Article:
At yesterday’s bi-partisan Preparatory Commission ahead of a report on “possible issues for consideration at a Constitutional Convention,” lawyer and Republican national committeeman Steven Frias, played the role of cross-examiner as he attempted to pin down the ACLU’s Steve Brown on the efficacy of the 1986 Constitutional Convention.
Noting that he was asking a “subjective question” Frias asked Brown “Have good amendments come of constitutional conventions in the past?”
Brown, who has only studied the 1986 convention in Rhode Island, answered, “Nothing that came out of the 1986 convention was worth it. No.”
“Not the Ethics Commission amendment?” pressed Frias.
“No, and that’s an interesting one,” countered Brown, “The Ethics Commission was one of the few, so-called ‘good government’ reforms that passed the convention and here we are a few years later, complaining… we need another convention in order to correct the language that was passed in 1986.”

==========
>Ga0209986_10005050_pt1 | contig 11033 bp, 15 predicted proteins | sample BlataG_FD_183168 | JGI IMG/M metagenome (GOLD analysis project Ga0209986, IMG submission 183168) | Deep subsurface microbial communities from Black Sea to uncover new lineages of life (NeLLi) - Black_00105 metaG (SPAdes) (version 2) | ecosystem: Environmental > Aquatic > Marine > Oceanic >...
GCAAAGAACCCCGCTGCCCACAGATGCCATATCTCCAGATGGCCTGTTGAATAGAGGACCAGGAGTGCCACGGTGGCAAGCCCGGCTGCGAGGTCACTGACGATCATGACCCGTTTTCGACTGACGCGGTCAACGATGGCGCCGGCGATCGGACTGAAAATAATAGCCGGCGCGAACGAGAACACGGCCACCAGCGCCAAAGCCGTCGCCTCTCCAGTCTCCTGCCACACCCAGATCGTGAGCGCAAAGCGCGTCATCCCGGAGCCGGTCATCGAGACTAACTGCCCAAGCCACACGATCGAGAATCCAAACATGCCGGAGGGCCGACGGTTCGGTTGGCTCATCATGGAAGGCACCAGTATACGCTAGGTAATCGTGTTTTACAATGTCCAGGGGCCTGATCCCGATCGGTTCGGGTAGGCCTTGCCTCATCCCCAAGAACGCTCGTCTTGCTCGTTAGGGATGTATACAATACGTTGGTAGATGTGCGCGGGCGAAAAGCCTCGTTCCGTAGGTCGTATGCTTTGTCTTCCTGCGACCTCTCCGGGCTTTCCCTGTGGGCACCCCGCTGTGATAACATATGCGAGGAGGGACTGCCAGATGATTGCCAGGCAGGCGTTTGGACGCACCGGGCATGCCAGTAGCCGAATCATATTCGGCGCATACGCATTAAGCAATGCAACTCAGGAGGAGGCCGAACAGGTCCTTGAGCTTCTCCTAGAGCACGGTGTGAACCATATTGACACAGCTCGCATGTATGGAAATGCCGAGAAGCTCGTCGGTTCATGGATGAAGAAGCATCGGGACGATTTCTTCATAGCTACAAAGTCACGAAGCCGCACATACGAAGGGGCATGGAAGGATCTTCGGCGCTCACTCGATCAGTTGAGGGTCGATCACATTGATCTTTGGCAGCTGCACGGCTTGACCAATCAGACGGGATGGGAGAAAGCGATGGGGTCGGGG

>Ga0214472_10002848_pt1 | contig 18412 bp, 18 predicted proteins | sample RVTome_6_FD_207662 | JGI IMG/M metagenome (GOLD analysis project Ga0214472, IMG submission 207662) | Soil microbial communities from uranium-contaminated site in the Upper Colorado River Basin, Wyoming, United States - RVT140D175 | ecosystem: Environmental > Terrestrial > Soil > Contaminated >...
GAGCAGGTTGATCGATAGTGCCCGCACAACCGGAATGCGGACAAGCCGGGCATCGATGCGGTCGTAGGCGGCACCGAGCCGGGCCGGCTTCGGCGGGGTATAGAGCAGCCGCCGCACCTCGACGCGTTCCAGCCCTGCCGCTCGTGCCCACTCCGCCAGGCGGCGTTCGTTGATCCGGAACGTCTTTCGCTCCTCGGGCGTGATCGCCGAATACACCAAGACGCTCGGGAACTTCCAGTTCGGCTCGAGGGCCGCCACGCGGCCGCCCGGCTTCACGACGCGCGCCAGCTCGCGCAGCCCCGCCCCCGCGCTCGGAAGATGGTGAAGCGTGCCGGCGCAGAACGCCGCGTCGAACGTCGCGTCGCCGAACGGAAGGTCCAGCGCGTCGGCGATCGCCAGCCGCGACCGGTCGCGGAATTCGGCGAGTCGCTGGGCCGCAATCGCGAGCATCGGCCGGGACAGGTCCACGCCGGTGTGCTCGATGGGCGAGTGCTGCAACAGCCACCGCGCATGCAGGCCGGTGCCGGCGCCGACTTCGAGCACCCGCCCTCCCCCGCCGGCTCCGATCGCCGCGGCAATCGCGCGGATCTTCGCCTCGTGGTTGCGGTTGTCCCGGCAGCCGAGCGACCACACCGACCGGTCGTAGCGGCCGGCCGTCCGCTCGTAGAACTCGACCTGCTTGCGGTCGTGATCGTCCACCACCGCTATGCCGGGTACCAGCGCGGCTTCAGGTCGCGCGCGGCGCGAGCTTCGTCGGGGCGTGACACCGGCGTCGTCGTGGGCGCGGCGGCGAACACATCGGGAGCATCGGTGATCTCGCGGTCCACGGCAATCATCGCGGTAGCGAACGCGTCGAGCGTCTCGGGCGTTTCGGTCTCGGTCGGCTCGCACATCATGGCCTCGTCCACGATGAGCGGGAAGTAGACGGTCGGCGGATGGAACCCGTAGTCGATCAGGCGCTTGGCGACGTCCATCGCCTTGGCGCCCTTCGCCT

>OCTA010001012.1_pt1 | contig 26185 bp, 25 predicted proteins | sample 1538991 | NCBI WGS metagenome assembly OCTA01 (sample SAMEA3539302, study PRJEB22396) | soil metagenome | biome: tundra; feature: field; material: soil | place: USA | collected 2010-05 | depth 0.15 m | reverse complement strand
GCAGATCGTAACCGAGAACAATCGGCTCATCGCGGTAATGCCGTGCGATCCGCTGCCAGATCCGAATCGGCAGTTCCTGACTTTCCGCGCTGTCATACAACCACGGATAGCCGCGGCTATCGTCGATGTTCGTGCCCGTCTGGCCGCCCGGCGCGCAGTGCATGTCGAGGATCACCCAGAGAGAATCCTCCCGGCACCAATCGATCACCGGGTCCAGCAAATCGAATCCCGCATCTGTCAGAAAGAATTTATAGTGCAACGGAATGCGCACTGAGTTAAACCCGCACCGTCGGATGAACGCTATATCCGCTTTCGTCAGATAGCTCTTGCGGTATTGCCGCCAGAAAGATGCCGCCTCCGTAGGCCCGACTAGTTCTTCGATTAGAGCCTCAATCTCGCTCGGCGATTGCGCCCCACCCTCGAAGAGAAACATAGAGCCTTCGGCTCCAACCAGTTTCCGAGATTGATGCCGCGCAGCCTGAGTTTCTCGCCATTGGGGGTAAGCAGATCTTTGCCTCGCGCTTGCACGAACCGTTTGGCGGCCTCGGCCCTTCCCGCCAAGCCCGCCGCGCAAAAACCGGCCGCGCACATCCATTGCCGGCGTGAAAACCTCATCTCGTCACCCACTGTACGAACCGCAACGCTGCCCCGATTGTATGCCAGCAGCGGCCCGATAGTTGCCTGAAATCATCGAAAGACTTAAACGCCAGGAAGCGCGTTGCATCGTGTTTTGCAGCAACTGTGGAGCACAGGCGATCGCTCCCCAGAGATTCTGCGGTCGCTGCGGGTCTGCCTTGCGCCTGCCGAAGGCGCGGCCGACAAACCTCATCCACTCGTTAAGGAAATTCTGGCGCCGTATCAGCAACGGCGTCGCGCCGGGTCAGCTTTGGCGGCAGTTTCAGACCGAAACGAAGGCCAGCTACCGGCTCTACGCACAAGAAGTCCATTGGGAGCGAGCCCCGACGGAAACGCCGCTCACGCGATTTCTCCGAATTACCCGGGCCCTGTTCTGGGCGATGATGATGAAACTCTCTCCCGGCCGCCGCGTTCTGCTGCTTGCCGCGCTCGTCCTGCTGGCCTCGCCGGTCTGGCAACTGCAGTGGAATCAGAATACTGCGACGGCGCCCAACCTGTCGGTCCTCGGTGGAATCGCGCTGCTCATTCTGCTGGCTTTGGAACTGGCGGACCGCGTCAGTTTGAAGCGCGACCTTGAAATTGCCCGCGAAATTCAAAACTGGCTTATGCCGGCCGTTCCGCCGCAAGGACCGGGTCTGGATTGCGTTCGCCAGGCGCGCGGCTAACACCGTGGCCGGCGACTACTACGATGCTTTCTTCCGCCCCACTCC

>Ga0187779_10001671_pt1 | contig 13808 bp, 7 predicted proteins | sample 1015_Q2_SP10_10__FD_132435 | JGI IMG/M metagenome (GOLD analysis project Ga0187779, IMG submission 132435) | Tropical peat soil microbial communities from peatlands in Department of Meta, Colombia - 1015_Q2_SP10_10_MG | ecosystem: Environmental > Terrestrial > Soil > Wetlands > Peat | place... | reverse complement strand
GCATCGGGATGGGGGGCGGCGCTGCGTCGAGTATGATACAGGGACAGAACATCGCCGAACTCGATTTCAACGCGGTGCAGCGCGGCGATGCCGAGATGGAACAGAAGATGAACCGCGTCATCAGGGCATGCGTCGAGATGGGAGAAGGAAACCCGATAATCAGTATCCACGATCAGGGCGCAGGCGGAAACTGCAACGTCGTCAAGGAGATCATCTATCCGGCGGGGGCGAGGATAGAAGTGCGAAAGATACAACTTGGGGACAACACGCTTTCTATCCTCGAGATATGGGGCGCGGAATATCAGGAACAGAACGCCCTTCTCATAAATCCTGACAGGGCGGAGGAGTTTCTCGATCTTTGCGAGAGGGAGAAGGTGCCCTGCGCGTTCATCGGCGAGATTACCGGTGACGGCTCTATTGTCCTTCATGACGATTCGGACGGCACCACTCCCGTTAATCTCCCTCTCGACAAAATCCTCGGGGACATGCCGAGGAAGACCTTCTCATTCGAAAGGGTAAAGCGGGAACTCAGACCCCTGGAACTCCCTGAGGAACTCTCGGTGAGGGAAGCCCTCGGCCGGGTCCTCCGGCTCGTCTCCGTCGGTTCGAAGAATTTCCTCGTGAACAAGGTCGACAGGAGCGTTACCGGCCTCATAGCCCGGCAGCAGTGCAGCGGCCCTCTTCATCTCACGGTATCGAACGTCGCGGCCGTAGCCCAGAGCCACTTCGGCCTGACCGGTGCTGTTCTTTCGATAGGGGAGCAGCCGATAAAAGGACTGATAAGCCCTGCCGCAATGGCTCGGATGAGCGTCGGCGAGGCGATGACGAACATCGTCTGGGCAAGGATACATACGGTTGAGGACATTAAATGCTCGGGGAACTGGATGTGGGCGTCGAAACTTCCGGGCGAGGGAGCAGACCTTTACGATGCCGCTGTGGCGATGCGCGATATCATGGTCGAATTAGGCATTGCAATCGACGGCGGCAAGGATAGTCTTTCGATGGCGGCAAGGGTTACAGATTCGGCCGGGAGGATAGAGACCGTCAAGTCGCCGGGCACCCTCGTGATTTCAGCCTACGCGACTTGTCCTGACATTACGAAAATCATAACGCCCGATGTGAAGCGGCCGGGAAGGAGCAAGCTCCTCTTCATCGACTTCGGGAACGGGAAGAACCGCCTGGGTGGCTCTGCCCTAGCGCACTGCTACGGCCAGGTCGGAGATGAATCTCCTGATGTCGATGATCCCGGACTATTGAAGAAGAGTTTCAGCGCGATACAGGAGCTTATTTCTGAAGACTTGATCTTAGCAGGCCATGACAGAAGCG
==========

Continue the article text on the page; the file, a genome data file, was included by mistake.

Frias did not like Brown’s answer. “Would you agree,” he asked, “that the reason we are trying to change the language in the amendment is due to a [State] Supreme Court decision that was enunciated at the end of the last decade in regards to Senator Irons?”
“No,” answered Brown, “I would say it’s because of the ambiguity in the language [of the amendment] that was passed by the 1986 convention.”
Now visibly annoyed, Frias, who obviously feels that the Supreme Court decision was a case of judicial overreach and not a problem inherent in the language of the amendment, concluded, “Okay, thank you. It’s a legal interpretation.”
You can watch it here:
Also of interest was Brown’s description of the “bundling” of amendments. The 1986 Con-Con ultimately approved 25 amendments for consideration by voters. Because that many questions could not fit on the ballots, some amendments were bundled together, meaning that they had to be approved or rejected as a group. Of course, since the delegates to a Constitutional Convention are entirely self-directed, there are no limitations on the number of amendments that can be proposed.